The exhibition "Beauty is the First Test" runs form 27 April - 30 June 2013 at The National Centre for Craft & Design, Navigation Wharf, Carre Street, Sleaford, Lincolnshire NG34, UK.
"The group show explores how mathematical concepts underpin craft techniques, aiming to 'demystify a subject that intimates both adults and children', according to the centre. The exhibition demonstrates how mathematics is the foundation of activities such as knitting, stitching, measuring and cutting that are crucial to crafting and fabrication. Showcasing works in disciplines including textiles and sculpture, the show will feature work from artists including Michael Brennand-Wood, Janice Gunner, Lucy McMullen and Ann Sutton.
Alongside the visual proof that maths can indeed be fun - and pretty - the exhibition also presents case studies of five makers, including Gail Baxter and Margo Selby, exploring how the development of their work was furthered by an understanding and appreciation of mathematics."
(Emily Gosling, 27 March 2013, Design Week)
Fig.1 Janette Matthews, "Optical Ellipse". Fig.2 Ann Sutton, "Four Ways from a Square", 2009.
"LaTeX is a document preparation system for high-quality typesetting. It is most often used for medium-to-large technical or scientific documents but it can be used for almost any form of publishing.
LaTeX is not a word processor! Instead, LaTeX encourages authors not to worry too much about the appearance of their documents but to concentrate on getting the right content. ...
LaTeX is based on the idea that it is better to leave document design to document designers, and to let authors get on with writing documents. ...
LaTeX is based on Donald E. Knuth's TeX typesetting language or certain extensions. LaTeX was first developed in 1985 by Leslie Lamport, and is now being maintained and developed by the LaTeX3 Project."
"Boundary Functions shows us that personal space exists only in relation to others and changes without our control. ...
By projecting the diagram, the invisible relationships between individuals and the space between them become visible and dynamic. The intangible notion of personal space and the line that always exists between you and another becomes concrete. The installation doesn't function at all with one person, as it requires a physical relationship to someone else. In this way Boundary Functions is a reversal of the lonely self-reflection of virtual reality, or the frustration of virtual communities: here is a virtual space that can only exist with more than one person, and in physical space.
The title, Boundary Functions, refers to Theodore Kaczynski's 1967 University of Michigan PhD thesis. Better known as the Unabomber, Kaczynski is a pathological example of the conflict between the individual and society: engaging with an imperfect world versus an individual solitude uncompromised by the presence of others. The thesis itself is an example of the implicit antisocial quality of some scientific discourse, mired in language and symbols that are impenetrable to the vast majority of society. In this installation, a mathematical abstraction is made instantly knowable by dynamic visual representation."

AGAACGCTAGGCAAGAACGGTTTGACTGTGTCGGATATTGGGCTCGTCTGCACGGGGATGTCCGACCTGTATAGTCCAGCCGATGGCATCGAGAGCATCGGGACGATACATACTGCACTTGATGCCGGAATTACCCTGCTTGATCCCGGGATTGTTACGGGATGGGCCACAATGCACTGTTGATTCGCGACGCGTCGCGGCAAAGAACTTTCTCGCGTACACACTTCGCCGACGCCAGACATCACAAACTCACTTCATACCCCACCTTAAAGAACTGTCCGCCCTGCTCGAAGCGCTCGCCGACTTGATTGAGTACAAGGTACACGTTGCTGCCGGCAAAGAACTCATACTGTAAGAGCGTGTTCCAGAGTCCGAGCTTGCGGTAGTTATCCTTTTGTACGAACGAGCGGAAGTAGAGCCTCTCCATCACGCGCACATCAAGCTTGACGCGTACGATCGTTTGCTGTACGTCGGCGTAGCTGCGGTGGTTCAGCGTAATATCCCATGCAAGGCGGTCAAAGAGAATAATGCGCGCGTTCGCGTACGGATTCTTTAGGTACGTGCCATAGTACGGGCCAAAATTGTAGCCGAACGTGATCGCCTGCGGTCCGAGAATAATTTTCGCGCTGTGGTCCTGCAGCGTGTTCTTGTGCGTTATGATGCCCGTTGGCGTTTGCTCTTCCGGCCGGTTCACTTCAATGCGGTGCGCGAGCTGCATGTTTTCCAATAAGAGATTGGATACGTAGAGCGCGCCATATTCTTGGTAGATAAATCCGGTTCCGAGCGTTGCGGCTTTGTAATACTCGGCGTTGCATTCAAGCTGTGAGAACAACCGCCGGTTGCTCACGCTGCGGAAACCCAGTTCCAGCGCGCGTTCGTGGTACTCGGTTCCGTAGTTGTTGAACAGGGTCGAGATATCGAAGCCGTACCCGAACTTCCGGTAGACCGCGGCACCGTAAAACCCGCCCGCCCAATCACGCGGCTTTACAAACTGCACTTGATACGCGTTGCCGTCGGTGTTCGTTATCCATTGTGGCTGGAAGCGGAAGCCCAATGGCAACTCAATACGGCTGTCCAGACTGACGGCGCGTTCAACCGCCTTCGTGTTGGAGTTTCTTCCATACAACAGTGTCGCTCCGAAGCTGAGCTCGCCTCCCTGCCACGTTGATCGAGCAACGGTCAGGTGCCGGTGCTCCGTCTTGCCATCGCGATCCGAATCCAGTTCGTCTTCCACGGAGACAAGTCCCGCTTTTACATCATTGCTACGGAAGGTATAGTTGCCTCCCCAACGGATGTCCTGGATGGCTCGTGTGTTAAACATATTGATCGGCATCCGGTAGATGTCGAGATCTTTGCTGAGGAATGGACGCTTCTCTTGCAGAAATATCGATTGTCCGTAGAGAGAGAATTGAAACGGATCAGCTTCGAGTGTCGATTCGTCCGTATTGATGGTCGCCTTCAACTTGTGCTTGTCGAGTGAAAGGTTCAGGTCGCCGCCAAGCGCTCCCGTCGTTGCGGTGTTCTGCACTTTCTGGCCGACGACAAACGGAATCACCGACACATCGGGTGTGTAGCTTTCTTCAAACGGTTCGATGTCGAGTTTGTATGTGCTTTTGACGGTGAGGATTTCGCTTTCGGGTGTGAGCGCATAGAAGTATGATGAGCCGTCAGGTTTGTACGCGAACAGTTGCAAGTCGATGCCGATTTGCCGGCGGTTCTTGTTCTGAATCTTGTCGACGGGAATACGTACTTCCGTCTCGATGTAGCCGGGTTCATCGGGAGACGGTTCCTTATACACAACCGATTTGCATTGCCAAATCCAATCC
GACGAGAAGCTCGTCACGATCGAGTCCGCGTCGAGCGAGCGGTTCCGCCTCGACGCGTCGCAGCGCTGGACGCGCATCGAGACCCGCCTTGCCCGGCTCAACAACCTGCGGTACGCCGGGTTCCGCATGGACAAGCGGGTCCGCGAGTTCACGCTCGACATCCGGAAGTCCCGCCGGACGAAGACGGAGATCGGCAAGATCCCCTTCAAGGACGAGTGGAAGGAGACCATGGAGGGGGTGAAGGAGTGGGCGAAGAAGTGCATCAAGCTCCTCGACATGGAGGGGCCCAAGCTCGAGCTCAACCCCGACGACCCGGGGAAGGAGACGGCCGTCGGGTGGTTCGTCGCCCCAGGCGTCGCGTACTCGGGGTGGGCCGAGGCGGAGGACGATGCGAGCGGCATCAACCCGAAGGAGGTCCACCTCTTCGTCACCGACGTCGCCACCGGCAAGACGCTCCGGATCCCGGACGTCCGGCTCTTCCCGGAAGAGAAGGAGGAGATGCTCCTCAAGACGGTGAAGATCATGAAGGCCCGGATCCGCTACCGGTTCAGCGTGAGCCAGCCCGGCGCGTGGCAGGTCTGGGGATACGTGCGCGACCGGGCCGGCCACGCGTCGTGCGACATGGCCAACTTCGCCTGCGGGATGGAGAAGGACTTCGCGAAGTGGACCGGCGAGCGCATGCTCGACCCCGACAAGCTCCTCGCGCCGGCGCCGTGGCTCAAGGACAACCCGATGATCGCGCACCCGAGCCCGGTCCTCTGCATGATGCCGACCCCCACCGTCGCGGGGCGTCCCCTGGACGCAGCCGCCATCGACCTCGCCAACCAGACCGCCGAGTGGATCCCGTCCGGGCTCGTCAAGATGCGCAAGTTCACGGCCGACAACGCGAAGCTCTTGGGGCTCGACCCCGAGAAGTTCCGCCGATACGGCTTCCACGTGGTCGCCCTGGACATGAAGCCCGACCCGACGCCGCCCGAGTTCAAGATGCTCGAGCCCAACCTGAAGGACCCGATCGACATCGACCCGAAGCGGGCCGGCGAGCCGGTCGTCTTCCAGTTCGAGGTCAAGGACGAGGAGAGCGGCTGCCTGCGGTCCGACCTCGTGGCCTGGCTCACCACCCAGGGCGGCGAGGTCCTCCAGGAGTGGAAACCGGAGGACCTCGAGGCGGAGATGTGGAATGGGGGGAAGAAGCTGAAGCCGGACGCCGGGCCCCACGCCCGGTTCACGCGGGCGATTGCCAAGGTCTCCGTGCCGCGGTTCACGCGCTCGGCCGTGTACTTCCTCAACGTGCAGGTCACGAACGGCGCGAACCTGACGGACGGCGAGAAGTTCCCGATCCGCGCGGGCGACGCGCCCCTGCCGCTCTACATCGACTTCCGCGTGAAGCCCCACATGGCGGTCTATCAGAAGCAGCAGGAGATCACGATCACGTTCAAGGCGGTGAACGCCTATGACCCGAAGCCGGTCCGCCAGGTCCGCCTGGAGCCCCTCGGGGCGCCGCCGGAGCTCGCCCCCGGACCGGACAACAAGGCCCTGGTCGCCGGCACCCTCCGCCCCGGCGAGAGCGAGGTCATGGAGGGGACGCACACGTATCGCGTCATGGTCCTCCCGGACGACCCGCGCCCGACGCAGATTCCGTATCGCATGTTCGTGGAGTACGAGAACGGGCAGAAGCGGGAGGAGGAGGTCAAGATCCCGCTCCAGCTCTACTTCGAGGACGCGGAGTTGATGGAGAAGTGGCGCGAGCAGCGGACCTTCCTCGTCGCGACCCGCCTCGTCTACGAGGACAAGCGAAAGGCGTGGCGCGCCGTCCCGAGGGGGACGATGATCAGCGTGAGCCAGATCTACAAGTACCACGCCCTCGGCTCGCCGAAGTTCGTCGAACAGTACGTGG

(Scott Snibbe, 1998)
Fig.1 Scott Snibbe (1998). "Boundary Functions".
"Since the extra dimensions beyond spacetime that physicists talk about are all spatial dimensions (or 'space-like' as some prefer to say), thinking about how the simplest spatial dimensions relate one to another gives us tools for imagining the more complex ones. The key to remember with all this is that each additional spatial dimension is at 'right angles' to the one before: so each new dimension allows an observer to see 'around the corner' in a way that was unattainable from the previous dimension. This time, let's work through the dimensions with that idea in mind."
(Rob Bryanton, October 2009)
Rob Bryanton (2006). "Imagining the Tenth Dimension: A New Way of Thinking About Time and Space", Trafford Publishing.
New York debut of Anne Morgan Spalter
@ Stephan Stoyano/LuxeGallery
November 29, 2011- January 6, 2012
"Stephan Stoyanov/Luxe Gallery is pleased to announce the inaugural New York City solo show of Anne Morgan Spalter, a new-media pioneer who initiated and taught the first fine arts new media courses at the Rhode Island School of Design (RISD) in 1990 and Brown University in 1992. Spalterís exhibition, Traffic Circle, is a milestone in her two-decade odyssey in integrating art and technology. Spalter draws on centuries of work in the landscape genre but brings a new perspective on the modern landscape.
With works created exclusively for this exhibition, Spalter introduces geometrically patterned video works generated from footage she shoots in traffic, from aerial perches, at airports, and on the highway. Several pieces feature iconic New York City landmarks such as Rockefeller Center. The rhythmically structured compositions isolate or abstract features and motion of the landscape, highlighting the passage of taxis down 5th Avenue, for example, and the soaring of planes on takeoff. Inspired by her mathematical background and interest in Islamic art, she uses a symmetrical kaleidoscopic framework to brings order to complexity.
Spalterís art has explored the concept of the 'modern landscape' since first shown publicly at the deCordova Museum in 1992. She draws on her travels and her digital photographic and video database to create still and moving pieces. Works are realized as prints, intimate screen-based works, and large-scale screen and projection works: her work was shown this past summer at Big Screen Plazaís 30-foot LCD screen in New York City as part of Leaders in Software Art (LISA) and at the RISD Museum of Artís Open Call Video Art Screening Program."
(Anne Morgan Spalter)
5). Exhibition Press Release.